COLUMN: Health care suit exercises freedom, but argument is no-win

Wednesday, July 14, 2010 | 12:01 a.m. CDT; updated 1:55 p.m. CDT, Monday, August 2, 2010

I had a conversation last weekend about our lieutenant governor’s decision to sue the United States of America concerning the Patient Protection and Affordable Care Act, Public Law No: 111-148.

I am glad he is suing. He may have valid point. However, I am also scared his lawsuit will destroy the Missouri Democratic Party, the Democratic National Committee and the Obama administration.

Peter Kinder, joined by the three other citizens, is not the only player in this field. At least 14 states are suing the federal government, calling the reform provision a violation of amendments 9 and 10 of the Constitution. Kinder is not suing on behalf of Missouri, but as a private individual.

Kinder is doing what every citizen has the right to do: addressing his grievances against the government for an act he feels is unconstitutional. I think it is great and cannot fault him for doing it. Yes, he is trying to make nice with the right-wing radicals and may be setting himself up for the next gubernatorial race, but he is doing something in the process, bringing the issue of health care back on the table.

Yes, I am supporting Kinder’s right to file such an action. However, we cannot lose the little reform we have gained.

Knowing the health insurance industry as well as I do, I can say two things concerning the future effects of health care reform:

  1. Insurance companies are in business to make money, not to provide social services like bandaging your boo-boos, and
  2. even with the new “reforms,” the health insurance industry will find a way to rip off the consumer.

As of Monday, Kinder’s filing was being challenged by Attorney General Chris Koster, who says that Kinder may have filed a portion of the complaint under his official title rather than a private citizen.

Yet, I am more concerned about Prop C and if it is a calculated attack to put the Obama administration in a truly no-win situation.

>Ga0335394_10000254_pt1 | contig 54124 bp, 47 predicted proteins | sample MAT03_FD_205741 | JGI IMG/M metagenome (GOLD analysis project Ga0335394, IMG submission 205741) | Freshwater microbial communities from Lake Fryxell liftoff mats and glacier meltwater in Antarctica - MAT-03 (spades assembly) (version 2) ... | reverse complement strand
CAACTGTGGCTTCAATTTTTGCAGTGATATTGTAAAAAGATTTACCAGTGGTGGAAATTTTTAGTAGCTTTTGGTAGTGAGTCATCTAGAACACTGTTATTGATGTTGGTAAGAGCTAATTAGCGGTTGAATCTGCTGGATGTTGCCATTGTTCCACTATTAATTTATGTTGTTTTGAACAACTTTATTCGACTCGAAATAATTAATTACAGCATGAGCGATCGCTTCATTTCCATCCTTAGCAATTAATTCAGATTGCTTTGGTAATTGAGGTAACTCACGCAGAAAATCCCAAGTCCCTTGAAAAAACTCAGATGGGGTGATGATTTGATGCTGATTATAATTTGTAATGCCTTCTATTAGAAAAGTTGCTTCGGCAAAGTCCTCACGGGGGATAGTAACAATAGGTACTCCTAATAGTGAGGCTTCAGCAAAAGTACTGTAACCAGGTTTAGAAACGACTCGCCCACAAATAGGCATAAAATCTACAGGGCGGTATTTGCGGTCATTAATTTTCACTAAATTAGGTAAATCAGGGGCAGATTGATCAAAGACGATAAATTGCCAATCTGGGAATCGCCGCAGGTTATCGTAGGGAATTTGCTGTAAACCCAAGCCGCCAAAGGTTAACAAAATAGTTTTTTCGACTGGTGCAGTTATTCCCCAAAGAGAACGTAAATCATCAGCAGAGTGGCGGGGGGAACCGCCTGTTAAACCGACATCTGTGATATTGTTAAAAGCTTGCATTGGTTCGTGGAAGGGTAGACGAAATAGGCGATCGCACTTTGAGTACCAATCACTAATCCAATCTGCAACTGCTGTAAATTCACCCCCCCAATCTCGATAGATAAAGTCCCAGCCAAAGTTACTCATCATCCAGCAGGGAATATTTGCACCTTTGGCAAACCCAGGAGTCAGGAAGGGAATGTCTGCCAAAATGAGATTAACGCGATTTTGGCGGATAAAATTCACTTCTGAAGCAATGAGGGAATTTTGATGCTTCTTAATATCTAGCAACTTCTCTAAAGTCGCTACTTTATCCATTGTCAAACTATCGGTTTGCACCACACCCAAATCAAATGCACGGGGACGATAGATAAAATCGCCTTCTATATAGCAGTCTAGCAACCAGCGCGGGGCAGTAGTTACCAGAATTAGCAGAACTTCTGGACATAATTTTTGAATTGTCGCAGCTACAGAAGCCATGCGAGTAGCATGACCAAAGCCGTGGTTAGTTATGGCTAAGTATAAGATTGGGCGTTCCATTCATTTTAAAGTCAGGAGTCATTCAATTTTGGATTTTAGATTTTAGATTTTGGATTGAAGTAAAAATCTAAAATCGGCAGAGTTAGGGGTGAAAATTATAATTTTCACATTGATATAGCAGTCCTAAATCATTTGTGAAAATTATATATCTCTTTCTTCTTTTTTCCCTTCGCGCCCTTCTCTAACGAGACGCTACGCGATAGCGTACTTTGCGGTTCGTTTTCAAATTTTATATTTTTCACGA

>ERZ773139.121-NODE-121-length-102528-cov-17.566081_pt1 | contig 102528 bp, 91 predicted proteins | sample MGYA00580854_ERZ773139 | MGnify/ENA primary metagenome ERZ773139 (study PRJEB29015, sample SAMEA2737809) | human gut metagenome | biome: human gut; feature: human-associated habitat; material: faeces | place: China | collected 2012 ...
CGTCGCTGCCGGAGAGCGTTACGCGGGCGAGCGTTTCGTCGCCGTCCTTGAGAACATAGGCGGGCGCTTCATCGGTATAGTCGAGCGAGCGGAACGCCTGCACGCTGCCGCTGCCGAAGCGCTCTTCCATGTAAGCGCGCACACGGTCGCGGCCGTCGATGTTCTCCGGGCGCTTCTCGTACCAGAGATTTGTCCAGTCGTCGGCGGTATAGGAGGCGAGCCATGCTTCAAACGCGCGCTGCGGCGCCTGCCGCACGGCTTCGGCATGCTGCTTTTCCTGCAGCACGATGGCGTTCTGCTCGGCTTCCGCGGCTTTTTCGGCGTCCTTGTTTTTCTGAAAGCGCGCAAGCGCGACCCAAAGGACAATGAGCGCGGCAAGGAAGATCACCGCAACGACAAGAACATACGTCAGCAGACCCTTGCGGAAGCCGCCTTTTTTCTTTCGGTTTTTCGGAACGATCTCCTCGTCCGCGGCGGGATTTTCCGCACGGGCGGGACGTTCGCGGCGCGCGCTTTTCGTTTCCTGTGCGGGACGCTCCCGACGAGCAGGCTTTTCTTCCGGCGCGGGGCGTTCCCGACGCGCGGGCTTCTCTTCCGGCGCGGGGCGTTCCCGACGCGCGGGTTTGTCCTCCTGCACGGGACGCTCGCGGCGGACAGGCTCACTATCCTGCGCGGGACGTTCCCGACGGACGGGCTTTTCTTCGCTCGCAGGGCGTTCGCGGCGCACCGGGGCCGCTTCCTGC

This Aug. 3 ballot issue reads, “Shall the Missouri Statutes be amended to: Deny the government authority to penalize citizens for refusing to purchase private health insurance or infringe upon the right to offer or accept direct payment for lawful health care services? Modify laws regarding the liquidation of certain domestic insurance companies?”

This is a states' rights issue and one that I believe Missouri cannot win. Article VI, Clause 2, the Supremacy Clause, says that federal law is the supreme law of the land.

If the United States Supreme Court rules that Public Law No: 111-148 is constitutional, and if Proposition C passes and is found invalid, the anti-federalist movements will have the boost they have been looking for. The president and all Democrats, progressives and liberals will have no place to go but out. The tea party movement and neo-conservatives will have enough ammunition to not only defeat the liberal and progressive movements in the 2010, '11 and '12 elections, but possibly for decades.

I am afraid the president has not played this one well. As soon as Obama thinks he has his opponents and detractors in "check" in that great chess game of politics, his opponents have him at "mate." It is a no-win situation.

As a twist to Koster’s actions against Kinder, the Attorney General’s Office is representing the legislature by defending it against a lawsuit seeking to remove Prop C from the ballot. The issue was heard by the Cole County District Court (Case number 10ac-cc00413) on Tuesday. As of this writing, a disposition has not been made.

It is the Great Conservative Battle Plan. The passage of Proposition C and similar referendums around the country may ring the political death knell for Obama and company. We have heard little concerning this issue and if the Democrats do not say something now, loud and clear, they will be in trouble.

On Aug. 4, I hope we will be talking about a victory and not planning a wake.

David Rosman is an award-winning editor, writer, professional speaker and college instructor in communications, ethics, business and politics. You can read more of David’s commentaries at and New York Journal of Books.

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John Schultz July 14, 2010 | 1:09 p.m.